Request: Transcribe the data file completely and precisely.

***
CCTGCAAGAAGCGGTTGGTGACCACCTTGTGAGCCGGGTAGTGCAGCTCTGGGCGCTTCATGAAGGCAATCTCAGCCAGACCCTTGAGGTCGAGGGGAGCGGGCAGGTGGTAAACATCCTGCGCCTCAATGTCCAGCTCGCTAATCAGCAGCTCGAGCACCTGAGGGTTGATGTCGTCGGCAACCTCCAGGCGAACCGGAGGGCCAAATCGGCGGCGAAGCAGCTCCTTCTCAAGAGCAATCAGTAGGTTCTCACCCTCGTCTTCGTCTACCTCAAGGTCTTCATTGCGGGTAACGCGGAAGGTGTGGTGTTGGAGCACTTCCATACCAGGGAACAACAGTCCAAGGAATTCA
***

CCTGCAAGAAGCGGTTGGTGACCACCTTGTGAGCCGGGTAGTGCAGCTCTGGGCGCTTCATGAAGGCAATCTCAGCCAGACCCTTGAGGTCGAGGGGAGCGGGCAGGTGGTAAACATCCTGCGCCTCAATGTCCAGCTCGCTAATCAGCAGCTCGAGCACCTGAGGGTTGATGTCGTCGGCAACCTCCAGGCGAACCGGAGGGCCAAATCGGCGGCGAAGCAGCTCCTTCTCAAGAGCAATCAGTAGGTTCTCACCCTCGTCTTCGTCTACCTCAAGGTCTTCATTGCGGGTAACGCGGAAGGTGTGGTGTTGGAGCACTTCCATACCAGGGAACAACAGTCCAAGGAATTCA